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God's Politics

I’ve attempted to distill the most helpful elements from the rather heated comments on Tony Jones’ post on Mitt Romney’s Mormon faith, much of which focused on this sentence: “I’m skeptical of a religion that admonishes its adherents to wear sacred undergarments … that didn’t allow non-whites to be clergy until 1978, and that follows the teachings of Joseph Smith, whose scriptures I find highly dubious.”

The strongest objections came from blogger Faithful Progressive, who has repeatedly asked for apologies from Tony and Diana Butler Bass for what he considered “mocking,” “insensitive and ultimately intolerant remarks,” though he has since moderated some of his original criticism.

I’ve defended Tony’s post as honest inquiry – especially since he bracketed his questions with a confession: “My ambivalence stems, I suppose, from my ignorance,” and an acknowledgement of the strangeness of his own beliefs: “I know that much of orthodox Christianity is irrational, too: I eat flesh and drink blood every Sunday.”

Many of the most balanced and insightful comments came from Mormons themselves:

Unfortunately I have met far too many people who seem to imagine that Mormons worship Joseph Smith (or even Satan), using that as a basis for their arguments against our being Christians. Aside from that, I wasn’t trying to beg into the club. I am proud of our doctrine, its materialism, its progressive nature, its undercurrent of gnosticism, its belief in a God who is willing to extend ALL his blessings and glory to his children. …

Also, for the record, I found out about this post thanks to Faithful Progressive. I’m afraid he made it out to sound worse than it was, and I wish he could have toned down the rhetoric. Diana’s comment could easily be read in a positive light, depending on your opinion of Stanley Hauerwas. Many of us in the LDS church (myself included) have ancestors who were tarred and feathered, forcibly relocated, even hanged from their own porches on account of their Mormonism. Some of us can feel small in comparison to these heroes in our past, and will look for persecution anywhere we can get it. Perhaps it is an attempt to prove our mettle.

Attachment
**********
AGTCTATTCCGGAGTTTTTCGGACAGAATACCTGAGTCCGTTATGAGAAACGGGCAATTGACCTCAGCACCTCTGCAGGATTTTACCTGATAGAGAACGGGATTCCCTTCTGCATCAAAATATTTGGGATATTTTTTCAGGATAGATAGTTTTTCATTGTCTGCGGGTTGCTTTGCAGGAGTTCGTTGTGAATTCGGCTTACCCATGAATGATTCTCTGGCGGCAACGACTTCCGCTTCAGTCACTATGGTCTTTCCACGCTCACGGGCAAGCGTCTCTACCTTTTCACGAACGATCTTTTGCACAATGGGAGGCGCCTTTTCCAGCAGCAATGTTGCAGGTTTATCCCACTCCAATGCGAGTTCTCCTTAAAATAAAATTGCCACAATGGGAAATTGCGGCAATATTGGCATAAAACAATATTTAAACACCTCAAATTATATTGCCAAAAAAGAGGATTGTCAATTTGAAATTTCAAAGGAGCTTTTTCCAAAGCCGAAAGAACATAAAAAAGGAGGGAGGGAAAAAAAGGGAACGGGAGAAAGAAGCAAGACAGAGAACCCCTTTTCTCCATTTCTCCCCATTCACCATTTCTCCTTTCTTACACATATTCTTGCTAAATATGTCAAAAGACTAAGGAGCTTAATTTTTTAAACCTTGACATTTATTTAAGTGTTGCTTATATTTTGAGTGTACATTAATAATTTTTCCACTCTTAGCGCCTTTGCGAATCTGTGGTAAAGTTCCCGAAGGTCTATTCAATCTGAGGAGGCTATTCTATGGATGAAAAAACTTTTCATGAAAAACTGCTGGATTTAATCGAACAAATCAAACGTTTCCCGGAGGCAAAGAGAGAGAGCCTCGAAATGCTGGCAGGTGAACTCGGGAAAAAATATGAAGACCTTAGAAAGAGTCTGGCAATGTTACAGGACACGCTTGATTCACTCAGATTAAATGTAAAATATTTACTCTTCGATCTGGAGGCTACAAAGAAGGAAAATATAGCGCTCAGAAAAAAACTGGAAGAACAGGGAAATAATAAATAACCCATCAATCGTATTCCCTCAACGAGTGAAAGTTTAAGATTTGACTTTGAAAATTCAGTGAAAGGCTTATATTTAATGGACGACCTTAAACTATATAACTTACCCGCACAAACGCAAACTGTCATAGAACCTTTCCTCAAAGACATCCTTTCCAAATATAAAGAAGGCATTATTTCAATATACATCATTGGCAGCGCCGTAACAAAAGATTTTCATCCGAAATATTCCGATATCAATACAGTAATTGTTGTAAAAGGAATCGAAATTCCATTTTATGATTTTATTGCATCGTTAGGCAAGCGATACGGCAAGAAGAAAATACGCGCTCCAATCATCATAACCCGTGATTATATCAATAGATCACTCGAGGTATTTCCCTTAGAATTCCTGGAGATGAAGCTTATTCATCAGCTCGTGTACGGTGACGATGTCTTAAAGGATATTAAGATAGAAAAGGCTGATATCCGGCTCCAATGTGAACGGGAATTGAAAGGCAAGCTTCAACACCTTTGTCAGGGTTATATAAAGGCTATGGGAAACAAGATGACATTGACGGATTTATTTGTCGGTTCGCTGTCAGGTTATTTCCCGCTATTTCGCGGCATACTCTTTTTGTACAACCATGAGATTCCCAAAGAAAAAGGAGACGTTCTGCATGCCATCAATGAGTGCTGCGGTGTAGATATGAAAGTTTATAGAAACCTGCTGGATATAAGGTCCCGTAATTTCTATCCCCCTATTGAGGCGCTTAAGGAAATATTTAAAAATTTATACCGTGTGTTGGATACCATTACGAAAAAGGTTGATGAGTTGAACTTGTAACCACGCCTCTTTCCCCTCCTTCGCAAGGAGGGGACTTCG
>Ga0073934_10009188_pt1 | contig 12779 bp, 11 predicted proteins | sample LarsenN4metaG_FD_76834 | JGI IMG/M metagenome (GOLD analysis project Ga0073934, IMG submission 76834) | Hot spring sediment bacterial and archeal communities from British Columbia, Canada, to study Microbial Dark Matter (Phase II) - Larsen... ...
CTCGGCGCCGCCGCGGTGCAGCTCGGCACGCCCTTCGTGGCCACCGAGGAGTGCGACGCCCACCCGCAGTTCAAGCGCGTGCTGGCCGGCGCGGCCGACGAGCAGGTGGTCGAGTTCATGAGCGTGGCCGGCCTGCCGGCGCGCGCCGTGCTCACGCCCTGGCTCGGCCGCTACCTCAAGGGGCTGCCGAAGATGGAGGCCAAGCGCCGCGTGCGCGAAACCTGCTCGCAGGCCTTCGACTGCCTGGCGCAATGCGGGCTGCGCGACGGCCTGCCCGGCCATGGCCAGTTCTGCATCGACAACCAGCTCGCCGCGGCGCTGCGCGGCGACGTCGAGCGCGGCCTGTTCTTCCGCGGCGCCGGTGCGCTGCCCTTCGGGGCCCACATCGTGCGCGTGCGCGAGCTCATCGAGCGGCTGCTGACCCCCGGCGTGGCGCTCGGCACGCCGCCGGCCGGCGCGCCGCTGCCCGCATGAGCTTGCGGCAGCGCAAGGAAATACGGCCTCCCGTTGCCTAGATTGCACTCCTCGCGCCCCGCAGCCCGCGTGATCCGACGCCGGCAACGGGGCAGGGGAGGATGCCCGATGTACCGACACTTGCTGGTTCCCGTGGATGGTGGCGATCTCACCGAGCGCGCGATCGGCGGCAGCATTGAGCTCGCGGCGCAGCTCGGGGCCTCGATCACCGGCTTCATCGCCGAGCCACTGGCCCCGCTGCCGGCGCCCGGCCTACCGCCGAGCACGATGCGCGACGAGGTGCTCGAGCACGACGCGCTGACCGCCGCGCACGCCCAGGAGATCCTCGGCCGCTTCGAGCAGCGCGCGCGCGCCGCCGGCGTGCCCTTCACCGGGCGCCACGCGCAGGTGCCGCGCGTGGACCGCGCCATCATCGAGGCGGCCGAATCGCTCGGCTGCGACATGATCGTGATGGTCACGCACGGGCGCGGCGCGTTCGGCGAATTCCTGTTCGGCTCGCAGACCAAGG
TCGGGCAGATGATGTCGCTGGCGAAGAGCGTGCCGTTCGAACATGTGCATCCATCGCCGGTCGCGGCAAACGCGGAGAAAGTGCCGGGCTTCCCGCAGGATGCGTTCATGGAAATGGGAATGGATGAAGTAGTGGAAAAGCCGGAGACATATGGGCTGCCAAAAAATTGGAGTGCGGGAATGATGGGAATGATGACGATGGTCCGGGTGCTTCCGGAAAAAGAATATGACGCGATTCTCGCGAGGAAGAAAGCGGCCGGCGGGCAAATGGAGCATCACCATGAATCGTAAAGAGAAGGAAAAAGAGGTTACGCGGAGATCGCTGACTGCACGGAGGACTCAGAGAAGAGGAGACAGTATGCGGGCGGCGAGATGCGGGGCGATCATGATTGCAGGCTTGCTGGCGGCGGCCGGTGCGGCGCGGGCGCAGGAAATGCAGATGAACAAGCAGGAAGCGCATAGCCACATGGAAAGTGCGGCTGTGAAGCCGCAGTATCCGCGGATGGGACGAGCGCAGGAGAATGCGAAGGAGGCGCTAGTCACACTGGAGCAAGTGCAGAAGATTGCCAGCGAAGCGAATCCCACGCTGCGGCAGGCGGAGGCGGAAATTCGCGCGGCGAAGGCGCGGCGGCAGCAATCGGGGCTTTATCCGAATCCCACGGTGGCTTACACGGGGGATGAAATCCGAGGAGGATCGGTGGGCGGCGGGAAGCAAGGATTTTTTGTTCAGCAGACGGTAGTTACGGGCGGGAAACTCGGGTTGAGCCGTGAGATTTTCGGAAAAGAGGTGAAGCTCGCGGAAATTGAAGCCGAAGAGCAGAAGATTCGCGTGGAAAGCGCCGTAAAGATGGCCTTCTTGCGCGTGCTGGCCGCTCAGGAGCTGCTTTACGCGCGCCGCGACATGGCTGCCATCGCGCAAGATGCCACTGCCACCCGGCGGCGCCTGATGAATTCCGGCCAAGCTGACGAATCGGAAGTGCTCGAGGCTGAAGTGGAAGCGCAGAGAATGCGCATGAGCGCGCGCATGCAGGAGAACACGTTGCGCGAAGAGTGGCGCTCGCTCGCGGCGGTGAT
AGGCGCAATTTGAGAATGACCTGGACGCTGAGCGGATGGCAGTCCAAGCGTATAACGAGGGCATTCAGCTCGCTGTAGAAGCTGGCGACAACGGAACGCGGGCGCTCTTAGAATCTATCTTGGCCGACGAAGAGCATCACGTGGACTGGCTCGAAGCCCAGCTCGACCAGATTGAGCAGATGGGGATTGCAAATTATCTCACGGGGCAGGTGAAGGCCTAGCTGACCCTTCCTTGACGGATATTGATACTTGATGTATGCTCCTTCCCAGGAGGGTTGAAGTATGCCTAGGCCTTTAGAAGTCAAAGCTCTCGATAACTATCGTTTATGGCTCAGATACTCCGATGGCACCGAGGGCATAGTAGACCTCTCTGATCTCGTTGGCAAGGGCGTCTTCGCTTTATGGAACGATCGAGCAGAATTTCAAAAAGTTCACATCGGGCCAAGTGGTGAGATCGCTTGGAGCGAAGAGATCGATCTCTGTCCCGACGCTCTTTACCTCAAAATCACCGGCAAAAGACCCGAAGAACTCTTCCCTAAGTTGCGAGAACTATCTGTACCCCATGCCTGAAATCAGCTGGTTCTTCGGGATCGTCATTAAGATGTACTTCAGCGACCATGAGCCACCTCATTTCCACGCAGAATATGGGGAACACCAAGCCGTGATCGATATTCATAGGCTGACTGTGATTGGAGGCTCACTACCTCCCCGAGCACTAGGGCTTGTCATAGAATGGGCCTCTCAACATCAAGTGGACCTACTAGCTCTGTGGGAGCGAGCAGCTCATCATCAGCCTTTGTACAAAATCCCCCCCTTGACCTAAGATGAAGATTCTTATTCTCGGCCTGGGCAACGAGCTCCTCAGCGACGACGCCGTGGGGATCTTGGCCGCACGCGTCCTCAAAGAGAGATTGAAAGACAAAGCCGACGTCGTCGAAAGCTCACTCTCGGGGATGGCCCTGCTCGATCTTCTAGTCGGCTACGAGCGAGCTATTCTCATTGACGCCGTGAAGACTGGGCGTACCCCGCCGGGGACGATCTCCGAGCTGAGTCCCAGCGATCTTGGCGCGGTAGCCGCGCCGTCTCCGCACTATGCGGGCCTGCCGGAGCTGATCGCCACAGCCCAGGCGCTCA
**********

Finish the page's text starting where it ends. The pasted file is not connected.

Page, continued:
Though not without some pointed criticism:

As a Mormon and a liberal I was disappointed in Tony Jones’ comments. I can appreciate that some Mormon thought is “out of the mainstream” but one should keep in that the fundamental belief of Mormonism is in Jesus Christ as Savior and Redeemer. Tony is right; he is ignorant of Mormonism. But ignorance should in thoughtful Christian people motivate an effort at greater understanding instead of disrespect.

As I’ve reflected on these comments it’s occurred to me that from a Mormon perspective, such questions, however intentioned, can be offensive when they’re perceived through the lenses of those who’ve endured patterns of ridicule or condescension. And as a member of the majority dominant culture, I generally want to give extra credence to the testimony of those who’ve been marginalized in these ways. I felt a creeping double standard as I reflected on my own words regarding the Biden blow-up:

Choose your words carefully, and be aware of how they may be interpreted. And if challenged, be honest with yourself about your own prejudice – the prejudice that infects all of us. I am the chief of sinners, and confess that I constantly grapple with the stereotypical fears, lowered expectations, etc. that I’ve inherited from a society permeated with prejudice. This may seem unfair, but it is the responsibility of those who have been given unfair privilege and power by that society to go the extra mile.

While I still think it’s inaccurate to call Tony’s comments “mockery,” insensitivity may be the fairest criticism. I get the sense that between the two of us, he’d rather err on the side of candid inquiry, and I’d rather err on the side of sensitivity. He’s volunteered to grow a thicker skin for these conversations – I’m just not sure it’s always fair to ask that of the minority in any given situation. But above all, I believe we both want to strike a balance between honesty and sensitivity while walking the tightrope of true dialogue.

Ryan Beiler is the Web Editor for Sojourners/Call to Renewal.

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